Yayoi Kusama’s “Infinity Mirrors” and Connectivity in the Digital Age

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Photo of Infinity Mirrored Room – All the Eternal Love I Have for the Pumpkins taken by Nick Joseph

It’s been almost three weeks since the Japanese artist Yayoi Kusama’s “Infinity Mirrors” exhibit opened its doors to the public in D.C., and tickets are still selling out in less than a minute. I was fortunate enough to visit, and learned from a volunteer that The Hirshhorn sold 4,000 museum memberships after releasing a special deal to entice millennials to attend. The spike in memberships led to record-breaking attendance[1] at “Infinity Mirrors,” and this good news posed challenges for the museum when figuring out the correct algorithm for the total of people visiting. I’d never seen so many people at a museum as I did that day, and each person was so eager to capture their moment in an infinity room.

Kusama created her first infinity room, Phalli’s Field, in 1965 as an extension of the repetitive motifs present in her earlier paintings. Kusama intended to add an element of interactivity and connectivity to her work, where one could transcend physical limitations. In 1965, Kusama’s infinity room pioneered the concept of art as an immersive medium. Fast-forward to The Hirshhorn’s curated exhibit of six infinity rooms and Kusama’s work takes on a different meaning — one that the artist may not have even had in mind.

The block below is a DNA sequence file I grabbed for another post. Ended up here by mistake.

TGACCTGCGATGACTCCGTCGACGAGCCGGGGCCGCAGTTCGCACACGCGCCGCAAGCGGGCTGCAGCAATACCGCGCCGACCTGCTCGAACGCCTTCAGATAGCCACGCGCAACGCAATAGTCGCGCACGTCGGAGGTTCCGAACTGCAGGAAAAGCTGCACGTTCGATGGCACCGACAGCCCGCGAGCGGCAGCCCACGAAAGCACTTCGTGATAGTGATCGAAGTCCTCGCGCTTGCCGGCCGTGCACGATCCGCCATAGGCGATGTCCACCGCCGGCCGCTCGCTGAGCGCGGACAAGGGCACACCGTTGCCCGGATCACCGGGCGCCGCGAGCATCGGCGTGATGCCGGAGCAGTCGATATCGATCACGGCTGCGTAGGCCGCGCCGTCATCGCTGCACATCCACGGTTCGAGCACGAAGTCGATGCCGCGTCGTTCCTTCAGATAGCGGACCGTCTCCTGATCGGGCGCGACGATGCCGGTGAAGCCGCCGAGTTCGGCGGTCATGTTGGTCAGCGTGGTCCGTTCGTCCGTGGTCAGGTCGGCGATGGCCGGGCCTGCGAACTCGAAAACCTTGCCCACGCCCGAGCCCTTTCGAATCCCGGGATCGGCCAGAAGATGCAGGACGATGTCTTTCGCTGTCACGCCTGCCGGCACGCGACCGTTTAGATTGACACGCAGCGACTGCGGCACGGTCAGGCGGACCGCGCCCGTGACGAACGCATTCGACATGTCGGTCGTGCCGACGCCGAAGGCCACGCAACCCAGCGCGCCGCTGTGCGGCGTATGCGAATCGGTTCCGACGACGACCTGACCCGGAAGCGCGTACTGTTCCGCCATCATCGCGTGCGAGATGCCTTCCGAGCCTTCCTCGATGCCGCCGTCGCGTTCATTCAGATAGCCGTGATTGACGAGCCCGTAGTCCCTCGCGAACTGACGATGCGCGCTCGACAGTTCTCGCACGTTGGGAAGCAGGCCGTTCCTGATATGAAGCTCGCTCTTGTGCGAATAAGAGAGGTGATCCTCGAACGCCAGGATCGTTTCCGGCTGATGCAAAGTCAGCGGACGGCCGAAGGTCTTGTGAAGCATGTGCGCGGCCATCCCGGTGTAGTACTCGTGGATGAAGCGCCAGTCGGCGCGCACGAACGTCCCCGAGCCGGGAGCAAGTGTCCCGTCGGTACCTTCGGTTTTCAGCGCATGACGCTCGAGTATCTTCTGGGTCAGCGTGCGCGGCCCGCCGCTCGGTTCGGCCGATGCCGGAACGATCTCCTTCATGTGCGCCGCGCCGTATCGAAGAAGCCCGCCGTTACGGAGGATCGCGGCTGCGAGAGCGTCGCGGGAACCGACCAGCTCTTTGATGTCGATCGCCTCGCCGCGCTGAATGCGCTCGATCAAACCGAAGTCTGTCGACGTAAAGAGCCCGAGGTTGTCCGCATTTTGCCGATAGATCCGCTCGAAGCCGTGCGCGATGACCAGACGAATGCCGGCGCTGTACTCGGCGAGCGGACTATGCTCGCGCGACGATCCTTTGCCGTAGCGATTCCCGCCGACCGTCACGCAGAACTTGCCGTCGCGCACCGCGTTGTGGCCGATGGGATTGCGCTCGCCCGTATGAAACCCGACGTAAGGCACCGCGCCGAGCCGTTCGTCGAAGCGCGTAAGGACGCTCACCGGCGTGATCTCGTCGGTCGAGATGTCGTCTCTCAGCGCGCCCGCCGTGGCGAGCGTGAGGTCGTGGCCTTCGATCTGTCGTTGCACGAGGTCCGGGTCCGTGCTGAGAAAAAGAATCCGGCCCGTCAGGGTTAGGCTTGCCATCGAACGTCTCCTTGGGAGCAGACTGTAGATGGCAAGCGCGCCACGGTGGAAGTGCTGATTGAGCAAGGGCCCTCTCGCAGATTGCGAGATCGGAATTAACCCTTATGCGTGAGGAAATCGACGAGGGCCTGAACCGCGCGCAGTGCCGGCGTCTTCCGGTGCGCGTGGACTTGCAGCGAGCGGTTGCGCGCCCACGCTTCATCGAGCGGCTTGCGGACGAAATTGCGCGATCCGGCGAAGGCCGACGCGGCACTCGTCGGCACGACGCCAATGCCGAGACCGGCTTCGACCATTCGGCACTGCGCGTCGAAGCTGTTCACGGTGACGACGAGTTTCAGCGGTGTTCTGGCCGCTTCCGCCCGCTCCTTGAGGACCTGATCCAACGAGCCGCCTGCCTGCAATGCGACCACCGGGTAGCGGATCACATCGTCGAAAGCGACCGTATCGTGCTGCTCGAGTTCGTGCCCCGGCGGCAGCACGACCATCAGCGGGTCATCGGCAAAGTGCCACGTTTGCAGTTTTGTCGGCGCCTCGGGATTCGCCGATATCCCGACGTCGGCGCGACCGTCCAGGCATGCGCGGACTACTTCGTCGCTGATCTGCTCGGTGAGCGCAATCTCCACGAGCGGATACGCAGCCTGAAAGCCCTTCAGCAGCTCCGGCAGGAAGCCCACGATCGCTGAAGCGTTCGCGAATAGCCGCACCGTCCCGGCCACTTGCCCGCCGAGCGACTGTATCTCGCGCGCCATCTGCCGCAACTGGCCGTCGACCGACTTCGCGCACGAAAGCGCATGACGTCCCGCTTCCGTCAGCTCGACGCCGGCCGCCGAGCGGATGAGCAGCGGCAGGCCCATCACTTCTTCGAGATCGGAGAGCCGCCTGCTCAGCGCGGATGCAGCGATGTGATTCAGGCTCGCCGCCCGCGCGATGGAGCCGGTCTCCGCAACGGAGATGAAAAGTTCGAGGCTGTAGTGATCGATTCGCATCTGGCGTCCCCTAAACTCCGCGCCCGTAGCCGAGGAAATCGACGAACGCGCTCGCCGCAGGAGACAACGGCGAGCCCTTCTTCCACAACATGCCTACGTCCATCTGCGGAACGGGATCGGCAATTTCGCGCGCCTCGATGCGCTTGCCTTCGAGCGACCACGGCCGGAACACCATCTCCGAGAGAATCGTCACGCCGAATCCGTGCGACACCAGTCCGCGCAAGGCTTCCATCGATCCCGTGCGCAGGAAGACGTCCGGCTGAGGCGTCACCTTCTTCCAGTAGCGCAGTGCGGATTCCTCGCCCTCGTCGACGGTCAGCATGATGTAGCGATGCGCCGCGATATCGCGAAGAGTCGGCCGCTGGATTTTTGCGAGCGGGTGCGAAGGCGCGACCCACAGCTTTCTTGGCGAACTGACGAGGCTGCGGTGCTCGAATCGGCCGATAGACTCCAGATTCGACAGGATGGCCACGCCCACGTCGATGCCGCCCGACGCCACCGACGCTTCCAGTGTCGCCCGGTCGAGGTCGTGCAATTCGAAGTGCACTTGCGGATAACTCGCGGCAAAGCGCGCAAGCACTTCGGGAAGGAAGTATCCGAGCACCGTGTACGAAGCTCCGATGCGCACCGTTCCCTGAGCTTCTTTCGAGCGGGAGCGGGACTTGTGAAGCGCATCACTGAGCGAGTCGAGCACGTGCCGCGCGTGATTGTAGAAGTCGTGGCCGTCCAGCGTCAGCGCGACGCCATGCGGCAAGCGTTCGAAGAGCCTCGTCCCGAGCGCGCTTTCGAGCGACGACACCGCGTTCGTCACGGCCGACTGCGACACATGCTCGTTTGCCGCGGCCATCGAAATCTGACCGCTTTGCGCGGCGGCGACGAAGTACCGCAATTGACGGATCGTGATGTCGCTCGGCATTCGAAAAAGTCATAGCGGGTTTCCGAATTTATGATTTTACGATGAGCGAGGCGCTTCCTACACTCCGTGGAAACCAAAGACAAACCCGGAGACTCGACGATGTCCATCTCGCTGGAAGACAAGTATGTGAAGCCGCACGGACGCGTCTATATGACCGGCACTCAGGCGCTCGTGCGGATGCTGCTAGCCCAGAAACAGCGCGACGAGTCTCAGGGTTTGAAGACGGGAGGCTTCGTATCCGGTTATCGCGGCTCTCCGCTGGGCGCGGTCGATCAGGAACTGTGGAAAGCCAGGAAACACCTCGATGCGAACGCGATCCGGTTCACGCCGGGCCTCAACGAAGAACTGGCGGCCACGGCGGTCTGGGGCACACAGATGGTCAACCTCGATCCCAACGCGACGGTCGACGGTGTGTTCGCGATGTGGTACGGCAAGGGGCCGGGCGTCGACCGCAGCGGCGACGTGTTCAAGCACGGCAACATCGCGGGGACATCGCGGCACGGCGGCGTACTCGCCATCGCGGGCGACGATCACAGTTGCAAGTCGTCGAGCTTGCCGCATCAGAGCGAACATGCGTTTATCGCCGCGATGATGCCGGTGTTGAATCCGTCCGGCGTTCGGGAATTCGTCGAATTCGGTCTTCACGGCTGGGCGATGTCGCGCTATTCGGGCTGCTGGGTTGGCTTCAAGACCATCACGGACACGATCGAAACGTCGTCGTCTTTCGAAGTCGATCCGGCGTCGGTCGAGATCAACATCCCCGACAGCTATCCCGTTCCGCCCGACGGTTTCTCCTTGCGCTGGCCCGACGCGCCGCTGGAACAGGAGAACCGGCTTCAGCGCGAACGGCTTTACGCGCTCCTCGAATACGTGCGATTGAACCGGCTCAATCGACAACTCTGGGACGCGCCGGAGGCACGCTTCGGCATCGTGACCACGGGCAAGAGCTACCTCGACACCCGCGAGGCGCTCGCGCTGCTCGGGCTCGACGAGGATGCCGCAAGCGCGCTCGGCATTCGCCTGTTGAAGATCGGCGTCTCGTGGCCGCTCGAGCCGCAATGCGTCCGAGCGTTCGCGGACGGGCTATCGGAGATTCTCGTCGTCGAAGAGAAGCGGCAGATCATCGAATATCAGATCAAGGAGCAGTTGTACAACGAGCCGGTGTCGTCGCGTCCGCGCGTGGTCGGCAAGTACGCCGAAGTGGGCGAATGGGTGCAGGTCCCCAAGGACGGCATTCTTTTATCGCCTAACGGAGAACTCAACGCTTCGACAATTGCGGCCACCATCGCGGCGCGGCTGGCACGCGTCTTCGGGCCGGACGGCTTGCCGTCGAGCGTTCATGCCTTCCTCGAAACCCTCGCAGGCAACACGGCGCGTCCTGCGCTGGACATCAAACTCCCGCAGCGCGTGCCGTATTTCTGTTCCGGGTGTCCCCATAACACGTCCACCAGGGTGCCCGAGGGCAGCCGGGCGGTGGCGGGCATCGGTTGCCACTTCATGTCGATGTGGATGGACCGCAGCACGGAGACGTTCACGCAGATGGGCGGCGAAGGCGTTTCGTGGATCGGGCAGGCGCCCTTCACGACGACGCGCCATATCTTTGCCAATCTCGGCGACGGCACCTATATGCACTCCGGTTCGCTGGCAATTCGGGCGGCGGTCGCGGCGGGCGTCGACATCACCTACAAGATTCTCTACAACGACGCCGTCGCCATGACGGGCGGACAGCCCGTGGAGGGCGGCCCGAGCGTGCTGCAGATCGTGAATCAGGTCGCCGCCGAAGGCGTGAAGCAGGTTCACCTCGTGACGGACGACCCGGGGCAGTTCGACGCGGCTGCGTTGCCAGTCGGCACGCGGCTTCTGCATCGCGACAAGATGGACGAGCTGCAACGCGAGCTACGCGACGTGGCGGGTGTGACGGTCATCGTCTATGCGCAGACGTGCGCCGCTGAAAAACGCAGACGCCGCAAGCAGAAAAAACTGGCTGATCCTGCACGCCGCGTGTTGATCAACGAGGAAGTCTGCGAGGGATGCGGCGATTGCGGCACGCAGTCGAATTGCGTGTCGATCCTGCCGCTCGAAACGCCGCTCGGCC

Photo of Infinity Mirrored Room – Love Forever taken by Nick Joseph

“Infinity Mirrors” is currently one of D.C.’s top attractions, and one could argue its success is because the exhibit resonates with the selfie culture we see today. Kusama’s use of mirrors was meant to allow visitors to come face to face with infinite images of themselves that they could contemplate from multiple perspectives. The rooms foster selfies by allowing you to face different angles and unique variations of yourself. When guests photograph themselves and share their photos, it amplifies Kusama’s concept of infinity by entering the boundless space of the Internet. With the introduction of cameras and social media, “Infinity Mirrors” embraces a greater theme of immortalization. When visitors enter The Hirshhorn, employees instruct them to share their photos with the hashtag #InfiniteKusama, encouraging an endless stream of unique reflected images. So even if you never visit “Infinity Mirrors,” the exhibit has spread across your timelines via shared photos or press coverage.

In where we can insert ourselves into the expanse and reflect any image of ourselves that we choose. Even looking closely at the installation, Infinity Mirrored Room – Love Forever, I couldn’t help but see a resemblance between Kusama’s work and common illustrations of what the Internet looks like. “Infinity Mirrors” is timeless — and almost prophetic — in that it’s transcended into a new medium that welcomes the artist’s ideas of love, immortalization and connectivity.

[1] Washington Post


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